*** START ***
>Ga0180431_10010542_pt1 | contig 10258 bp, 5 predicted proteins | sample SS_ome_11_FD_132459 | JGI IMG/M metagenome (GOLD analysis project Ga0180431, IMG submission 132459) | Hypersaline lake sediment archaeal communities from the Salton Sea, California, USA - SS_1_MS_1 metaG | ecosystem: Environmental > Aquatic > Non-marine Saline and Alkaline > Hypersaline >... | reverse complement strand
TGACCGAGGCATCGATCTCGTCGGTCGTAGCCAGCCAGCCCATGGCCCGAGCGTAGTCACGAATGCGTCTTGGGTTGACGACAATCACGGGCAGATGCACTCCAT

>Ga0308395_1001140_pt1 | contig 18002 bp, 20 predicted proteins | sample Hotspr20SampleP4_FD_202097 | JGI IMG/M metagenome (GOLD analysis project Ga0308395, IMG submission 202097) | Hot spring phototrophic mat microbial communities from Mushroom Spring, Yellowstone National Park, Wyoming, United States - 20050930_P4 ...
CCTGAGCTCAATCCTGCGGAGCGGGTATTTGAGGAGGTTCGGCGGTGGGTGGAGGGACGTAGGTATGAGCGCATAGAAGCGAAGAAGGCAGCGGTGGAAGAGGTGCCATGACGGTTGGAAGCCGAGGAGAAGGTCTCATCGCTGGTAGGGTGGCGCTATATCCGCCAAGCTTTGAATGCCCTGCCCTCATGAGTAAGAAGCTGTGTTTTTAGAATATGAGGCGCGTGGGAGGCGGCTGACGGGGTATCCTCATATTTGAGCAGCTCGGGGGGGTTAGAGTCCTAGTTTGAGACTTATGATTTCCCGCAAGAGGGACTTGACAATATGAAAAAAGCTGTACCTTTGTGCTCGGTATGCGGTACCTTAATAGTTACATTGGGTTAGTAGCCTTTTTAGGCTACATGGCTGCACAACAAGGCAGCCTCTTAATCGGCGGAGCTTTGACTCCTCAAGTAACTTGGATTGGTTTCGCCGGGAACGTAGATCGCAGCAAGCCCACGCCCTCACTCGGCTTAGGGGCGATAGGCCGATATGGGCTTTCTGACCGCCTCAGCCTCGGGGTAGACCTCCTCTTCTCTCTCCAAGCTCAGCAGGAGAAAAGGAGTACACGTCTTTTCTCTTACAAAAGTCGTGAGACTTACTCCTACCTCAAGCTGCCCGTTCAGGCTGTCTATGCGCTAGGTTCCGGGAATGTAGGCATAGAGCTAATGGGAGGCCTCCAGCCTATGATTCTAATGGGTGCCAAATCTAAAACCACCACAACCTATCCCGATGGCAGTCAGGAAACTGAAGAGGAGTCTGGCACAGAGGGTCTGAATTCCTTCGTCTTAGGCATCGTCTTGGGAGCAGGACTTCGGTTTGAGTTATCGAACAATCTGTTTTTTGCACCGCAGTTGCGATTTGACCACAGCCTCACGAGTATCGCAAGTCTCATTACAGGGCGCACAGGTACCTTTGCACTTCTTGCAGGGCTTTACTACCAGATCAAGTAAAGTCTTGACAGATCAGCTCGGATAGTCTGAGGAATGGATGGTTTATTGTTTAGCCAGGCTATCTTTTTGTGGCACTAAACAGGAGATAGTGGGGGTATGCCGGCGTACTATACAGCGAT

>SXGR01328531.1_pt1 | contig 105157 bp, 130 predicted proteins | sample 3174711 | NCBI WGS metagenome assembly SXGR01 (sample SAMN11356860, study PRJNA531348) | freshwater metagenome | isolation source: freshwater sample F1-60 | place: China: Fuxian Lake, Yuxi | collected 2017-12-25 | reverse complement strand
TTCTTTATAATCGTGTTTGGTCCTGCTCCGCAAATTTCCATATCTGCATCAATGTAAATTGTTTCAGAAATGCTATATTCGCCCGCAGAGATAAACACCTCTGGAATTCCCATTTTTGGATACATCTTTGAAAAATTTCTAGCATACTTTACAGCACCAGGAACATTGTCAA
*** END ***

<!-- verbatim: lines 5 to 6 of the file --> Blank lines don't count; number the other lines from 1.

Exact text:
>SXGR01328531.1_pt1 | contig 105157 bp, 130 predicted proteins | sample 3174711 | NCBI WGS metagenome assembly SXGR01 (sample SAMN11356860, study PRJNA531348) | freshwater metagenome | isolation source: freshwater sample F1-60 | place: China: Fuxian Lake, Yuxi | collected 2017-12-25 | reverse complement strand
TTCTTTATAATCGTGTTTGGTCCTGCTCCGCAAATTTCCATATCTGCATCAATGTAAATTGTTTCAGAAATGCTATATTCGCCCGCAGAGATAAACACCTCTGGAATTCCCATTTTTGGATACATCTTTGAAAAATTTCTAGCATACTTTACAGCACCAGGAACATTGTCAA